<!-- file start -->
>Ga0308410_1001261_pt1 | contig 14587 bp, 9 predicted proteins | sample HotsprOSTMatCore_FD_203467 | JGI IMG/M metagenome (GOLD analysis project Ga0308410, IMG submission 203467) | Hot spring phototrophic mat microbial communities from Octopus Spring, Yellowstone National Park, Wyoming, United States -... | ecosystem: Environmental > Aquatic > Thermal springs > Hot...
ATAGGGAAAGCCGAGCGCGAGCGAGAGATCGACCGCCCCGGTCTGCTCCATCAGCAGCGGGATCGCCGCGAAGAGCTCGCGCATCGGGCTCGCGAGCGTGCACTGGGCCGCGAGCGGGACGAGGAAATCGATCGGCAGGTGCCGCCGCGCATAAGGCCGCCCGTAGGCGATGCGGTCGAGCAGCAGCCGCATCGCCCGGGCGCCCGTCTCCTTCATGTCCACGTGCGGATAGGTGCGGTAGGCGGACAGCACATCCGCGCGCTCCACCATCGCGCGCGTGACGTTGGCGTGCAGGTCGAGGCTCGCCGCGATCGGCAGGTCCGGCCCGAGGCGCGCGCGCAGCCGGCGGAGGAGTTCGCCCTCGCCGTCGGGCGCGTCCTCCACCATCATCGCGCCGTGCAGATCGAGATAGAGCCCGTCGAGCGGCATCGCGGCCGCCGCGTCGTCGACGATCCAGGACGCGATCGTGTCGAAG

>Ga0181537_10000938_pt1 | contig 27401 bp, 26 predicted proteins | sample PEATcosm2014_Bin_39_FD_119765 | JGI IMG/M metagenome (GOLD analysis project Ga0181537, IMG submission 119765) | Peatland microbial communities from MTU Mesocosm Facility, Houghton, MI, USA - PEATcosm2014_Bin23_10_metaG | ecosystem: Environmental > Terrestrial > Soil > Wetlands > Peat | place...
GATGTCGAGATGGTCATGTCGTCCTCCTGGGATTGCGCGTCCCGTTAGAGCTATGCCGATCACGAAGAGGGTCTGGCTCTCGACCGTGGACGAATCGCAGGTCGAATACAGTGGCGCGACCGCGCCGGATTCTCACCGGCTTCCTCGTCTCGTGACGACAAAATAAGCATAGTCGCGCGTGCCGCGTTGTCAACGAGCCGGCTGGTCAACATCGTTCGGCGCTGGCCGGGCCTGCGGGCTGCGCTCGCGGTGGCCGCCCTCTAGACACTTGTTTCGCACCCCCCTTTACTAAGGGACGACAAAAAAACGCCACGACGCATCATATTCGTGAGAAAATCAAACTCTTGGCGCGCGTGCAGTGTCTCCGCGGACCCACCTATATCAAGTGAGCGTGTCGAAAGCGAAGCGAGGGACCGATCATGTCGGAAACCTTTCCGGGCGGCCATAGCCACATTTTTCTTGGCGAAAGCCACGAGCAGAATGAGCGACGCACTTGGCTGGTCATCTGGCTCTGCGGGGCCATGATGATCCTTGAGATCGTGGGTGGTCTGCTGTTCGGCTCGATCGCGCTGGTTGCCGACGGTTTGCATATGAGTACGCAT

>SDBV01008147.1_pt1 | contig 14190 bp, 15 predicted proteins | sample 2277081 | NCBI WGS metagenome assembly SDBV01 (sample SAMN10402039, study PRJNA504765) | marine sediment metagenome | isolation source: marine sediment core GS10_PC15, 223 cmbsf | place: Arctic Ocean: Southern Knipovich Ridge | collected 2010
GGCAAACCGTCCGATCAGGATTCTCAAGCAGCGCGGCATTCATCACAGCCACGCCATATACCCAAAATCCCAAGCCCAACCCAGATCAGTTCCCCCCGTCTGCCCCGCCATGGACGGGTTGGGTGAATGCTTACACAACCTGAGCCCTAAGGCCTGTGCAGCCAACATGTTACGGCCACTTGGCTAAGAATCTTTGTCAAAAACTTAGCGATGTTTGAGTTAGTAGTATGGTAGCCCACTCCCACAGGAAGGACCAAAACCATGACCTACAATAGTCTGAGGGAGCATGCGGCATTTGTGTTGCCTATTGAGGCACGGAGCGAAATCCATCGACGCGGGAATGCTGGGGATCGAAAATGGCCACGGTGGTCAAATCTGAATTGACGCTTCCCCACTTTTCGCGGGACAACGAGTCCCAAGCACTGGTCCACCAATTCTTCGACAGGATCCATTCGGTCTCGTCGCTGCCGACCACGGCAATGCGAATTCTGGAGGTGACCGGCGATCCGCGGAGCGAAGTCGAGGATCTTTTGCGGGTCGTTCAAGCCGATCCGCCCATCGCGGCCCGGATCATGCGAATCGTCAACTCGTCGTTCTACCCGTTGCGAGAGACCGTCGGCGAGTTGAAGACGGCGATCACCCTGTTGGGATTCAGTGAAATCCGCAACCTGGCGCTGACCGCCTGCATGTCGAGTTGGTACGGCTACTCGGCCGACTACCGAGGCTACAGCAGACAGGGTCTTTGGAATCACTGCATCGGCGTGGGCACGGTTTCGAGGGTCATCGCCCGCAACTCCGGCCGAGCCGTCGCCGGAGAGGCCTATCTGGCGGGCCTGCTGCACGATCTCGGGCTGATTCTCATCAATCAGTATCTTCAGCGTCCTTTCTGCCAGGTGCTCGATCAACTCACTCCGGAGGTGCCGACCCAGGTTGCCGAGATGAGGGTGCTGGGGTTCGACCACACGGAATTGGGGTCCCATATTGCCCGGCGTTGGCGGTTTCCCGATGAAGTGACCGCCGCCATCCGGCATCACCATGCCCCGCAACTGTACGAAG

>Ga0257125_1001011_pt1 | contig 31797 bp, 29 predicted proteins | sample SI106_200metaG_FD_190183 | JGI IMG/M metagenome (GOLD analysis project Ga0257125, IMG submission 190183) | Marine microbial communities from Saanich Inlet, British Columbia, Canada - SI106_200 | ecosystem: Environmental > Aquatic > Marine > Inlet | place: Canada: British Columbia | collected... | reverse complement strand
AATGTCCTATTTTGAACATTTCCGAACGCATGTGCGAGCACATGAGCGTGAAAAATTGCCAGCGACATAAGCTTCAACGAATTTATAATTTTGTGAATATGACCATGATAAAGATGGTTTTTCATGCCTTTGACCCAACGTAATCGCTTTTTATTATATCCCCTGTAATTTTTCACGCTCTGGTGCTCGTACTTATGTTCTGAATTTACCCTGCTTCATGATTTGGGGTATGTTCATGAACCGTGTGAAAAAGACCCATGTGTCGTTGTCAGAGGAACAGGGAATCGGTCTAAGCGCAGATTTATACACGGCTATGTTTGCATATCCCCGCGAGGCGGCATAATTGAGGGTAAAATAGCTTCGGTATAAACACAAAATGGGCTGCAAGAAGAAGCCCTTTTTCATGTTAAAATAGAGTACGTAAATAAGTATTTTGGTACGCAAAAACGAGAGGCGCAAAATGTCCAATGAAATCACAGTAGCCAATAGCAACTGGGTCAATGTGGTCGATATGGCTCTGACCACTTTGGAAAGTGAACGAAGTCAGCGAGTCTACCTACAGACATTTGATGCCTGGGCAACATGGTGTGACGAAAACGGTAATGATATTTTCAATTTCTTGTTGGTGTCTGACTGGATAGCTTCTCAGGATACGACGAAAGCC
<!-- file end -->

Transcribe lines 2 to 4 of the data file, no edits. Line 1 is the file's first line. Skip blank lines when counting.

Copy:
ATAGGGAAAGCCGAGCGCGAGCGAGAGATCGACCGCCCCGGTCTGCTCCATCAGCAGCGGGATCGCCGCGAAGAGCTCGCGCATCGGGCTCGCGAGCGTGCACTGGGCCGCGAGCGGGACGAGGAAATCGATCGGCAGGTGCCGCCGCGCATAAGGCCGCCCGTAGGCGATGCGGTCGAGCAGCAGCCGCATCGCCCGGGCGCCCGTCTCCTTCATGTCCACGTGCGGATAGGTGCGGTAGGCGGACAGCACATCCGCGCGCTCCACCATCGCGCGCGTGACGTTGGCGTGCAGGTCGAGGCTCGCCGCGATCGGCAGGTCCGGCCCGAGGCGCGCGCGCAGCCGGCGGAGGAGTTCGCCCTCGCCGTCGGGCGCGTCCTCCACCATCATCGCGCCGTGCAGATCGAGATAGAGCCCGTCGAGCGGCATCGCGGCCGCCGCGTCGTCGACGATCCAGGACGCGATCGTGTCGAAG

>Ga0181537_10000938_pt1 | contig 27401 bp, 26 predicted proteins | sample PEATcosm2014_Bin_39_FD_119765 | JGI IMG/M metagenome (GOLD analysis project Ga0181537, IMG submission 119765) | Peatland microbial communities from MTU Mesocosm Facility, Houghton, MI, USA - PEATcosm2014_Bin23_10_metaG | ecosystem: Environmental > Terrestrial > Soil > Wetlands > Peat | place...
GATGTCGAGATGGTCATGTCGTCCTCCTGGGATTGCGCGTCCCGTTAGAGCTATGCCGATCACGAAGAGGGTCTGGCTCTCGACCGTGGACGAATCGCAGGTCGAATACAGTGGCGCGACCGCGCCGGATTCTCACCGGCTTCCTCGTCTCGTGACGACAAAATAAGCATAGTCGCGCGTGCCGCGTTGTCAACGAGCCGGCTGGTCAACATCGTTCGGCGCTGGCCGGGCCTGCGGGCTGCGCTCGCGGTGGCCGCCCTCTAGACACTTGTTTCGCACCCCCCTTTACTAAGGGACGACAAAAAAACGCCACGACGCATCATATTCGTGAGAAAATCAAACTCTTGGCGCGCGTGCAGTGTCTCCGCGGACCCACCTATATCAAGTGAGCGTGTCGAAAGCGAAGCGAGGGACCGATCATGTCGGAAACCTTTCCGGGCGGCCATAGCCACATTTTTCTTGGCGAAAGCCACGAGCAGAATGAGCGACGCACTTGGCTGGTCATCTGGCTCTGCGGGGCCATGATGATCCTTGAGATCGTGGGTGGTCTGCTGTTCGGCTCGATCGCGCTGGTTGCCGACGGTTTGCATATGAGTACGCAT